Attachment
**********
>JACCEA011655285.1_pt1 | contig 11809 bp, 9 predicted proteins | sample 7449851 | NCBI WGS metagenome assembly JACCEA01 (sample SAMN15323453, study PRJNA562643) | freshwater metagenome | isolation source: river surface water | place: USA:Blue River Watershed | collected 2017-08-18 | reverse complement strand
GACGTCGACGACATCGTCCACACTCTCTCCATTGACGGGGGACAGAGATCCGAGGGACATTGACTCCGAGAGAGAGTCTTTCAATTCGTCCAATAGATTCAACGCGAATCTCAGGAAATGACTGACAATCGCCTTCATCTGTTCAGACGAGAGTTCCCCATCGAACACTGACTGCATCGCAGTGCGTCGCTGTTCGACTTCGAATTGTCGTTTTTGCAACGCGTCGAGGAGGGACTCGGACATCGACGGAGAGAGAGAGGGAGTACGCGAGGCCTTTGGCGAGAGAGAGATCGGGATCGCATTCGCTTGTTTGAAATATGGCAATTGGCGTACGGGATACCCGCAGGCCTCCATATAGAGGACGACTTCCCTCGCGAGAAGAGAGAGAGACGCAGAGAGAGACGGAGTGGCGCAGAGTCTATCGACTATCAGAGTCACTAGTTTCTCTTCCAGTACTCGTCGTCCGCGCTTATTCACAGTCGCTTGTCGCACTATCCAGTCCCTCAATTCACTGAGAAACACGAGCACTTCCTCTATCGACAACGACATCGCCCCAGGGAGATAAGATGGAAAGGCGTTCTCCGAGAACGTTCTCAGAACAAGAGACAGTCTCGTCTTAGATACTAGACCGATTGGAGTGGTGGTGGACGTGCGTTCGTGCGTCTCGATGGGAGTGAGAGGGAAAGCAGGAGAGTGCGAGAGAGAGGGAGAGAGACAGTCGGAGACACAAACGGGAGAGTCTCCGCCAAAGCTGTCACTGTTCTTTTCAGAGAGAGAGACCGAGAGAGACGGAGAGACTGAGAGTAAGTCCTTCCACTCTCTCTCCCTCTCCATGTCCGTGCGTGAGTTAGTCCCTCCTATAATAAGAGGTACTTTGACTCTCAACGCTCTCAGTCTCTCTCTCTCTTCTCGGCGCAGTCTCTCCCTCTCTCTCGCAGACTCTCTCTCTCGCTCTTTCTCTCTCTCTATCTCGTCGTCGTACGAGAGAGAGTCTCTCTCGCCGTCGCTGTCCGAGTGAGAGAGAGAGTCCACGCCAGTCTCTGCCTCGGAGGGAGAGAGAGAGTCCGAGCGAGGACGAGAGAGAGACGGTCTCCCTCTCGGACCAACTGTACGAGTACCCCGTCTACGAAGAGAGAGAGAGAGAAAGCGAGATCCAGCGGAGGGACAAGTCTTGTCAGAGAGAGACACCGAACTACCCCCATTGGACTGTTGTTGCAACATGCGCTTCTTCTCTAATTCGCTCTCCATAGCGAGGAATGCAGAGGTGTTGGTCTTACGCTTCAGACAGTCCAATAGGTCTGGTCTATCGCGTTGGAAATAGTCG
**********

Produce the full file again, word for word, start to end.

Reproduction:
>JACCEA011655285.1_pt1 | contig 11809 bp, 9 predicted proteins | sample 7449851 | NCBI WGS metagenome assembly JACCEA01 (sample SAMN15323453, study PRJNA562643) | freshwater metagenome | isolation source: river surface water | place: USA:Blue River Watershed | collected 2017-08-18 | reverse complement strand
GACGTCGACGACATCGTCCACACTCTCTCCATTGACGGGGGACAGAGATCCGAGGGACATTGACTCCGAGAGAGAGTCTTTCAATTCGTCCAATAGATTCAACGCGAATCTCAGGAAATGACTGACAATCGCCTTCATCTGTTCAGACGAGAGTTCCCCATCGAACACTGACTGCATCGCAGTGCGTCGCTGTTCGACTTCGAATTGTCGTTTTTGCAACGCGTCGAGGAGGGACTCGGACATCGACGGAGAGAGAGAGGGAGTACGCGAGGCCTTTGGCGAGAGAGAGATCGGGATCGCATTCGCTTGTTTGAAATATGGCAATTGGCGTACGGGATACCCGCAGGCCTCCATATAGAGGACGACTTCCCTCGCGAGAAGAGAGAGAGACGCAGAGAGAGACGGAGTGGCGCAGAGTCTATCGACTATCAGAGTCACTAGTTTCTCTTCCAGTACTCGTCGTCCGCGCTTATTCACAGTCGCTTGTCGCACTATCCAGTCCCTCAATTCACTGAGAAACACGAGCACTTCCTCTATCGACAACGACATCGCCCCAGGGAGATAAGATGGAAAGGCGTTCTCCGAGAACGTTCTCAGAACAAGAGACAGTCTCGTCTTAGATACTAGACCGATTGGAGTGGTGGTGGACGTGCGTTCGTGCGTCTCGATGGGAGTGAGAGGGAAAGCAGGAGAGTGCGAGAGAGAGGGAGAGAGACAGTCGGAGACACAAACGGGAGAGTCTCCGCCAAAGCTGTCACTGTTCTTTTCAGAGAGAGAGACCGAGAGAGACGGAGAGACTGAGAGTAAGTCCTTCCACTCTCTCTCCCTCTCCATGTCCGTGCGTGAGTTAGTCCCTCCTATAATAAGAGGTACTTTGACTCTCAACGCTCTCAGTCTCTCTCTCTCTTCTCGGCGCAGTCTCTCCCTCTCTCTCGCAGACTCTCTCTCTCGCTCTTTCTCTCTCTCTATCTCGTCGTCGTACGAGAGAGAGTCTCTCTCGCCGTCGCTGTCCGAGTGAGAGAGAGAGTCCACGCCAGTCTCTGCCTCGGAGGGAGAGAGAGAGTCCGAGCGAGGACGAGAGAGAGACGGTCTCCCTCTCGGACCAACTGTACGAGTACCCCGTCTACGAAGAGAGAGAGAGAGAAAGCGAGATCCAGCGGAGGGACAAGTCTTGTCAGAGAGAGACACCGAACTACCCCCATTGGACTGTTGTTGCAACATGCGCTTCTTCTCTAATTCGCTCTCCATAGCGAGGAATGCAGAGGTGTTGGTCTTACGCTTCAGACAGTCCAATAGGTCTGGTCTATCGCGTTGGAAATAGTCG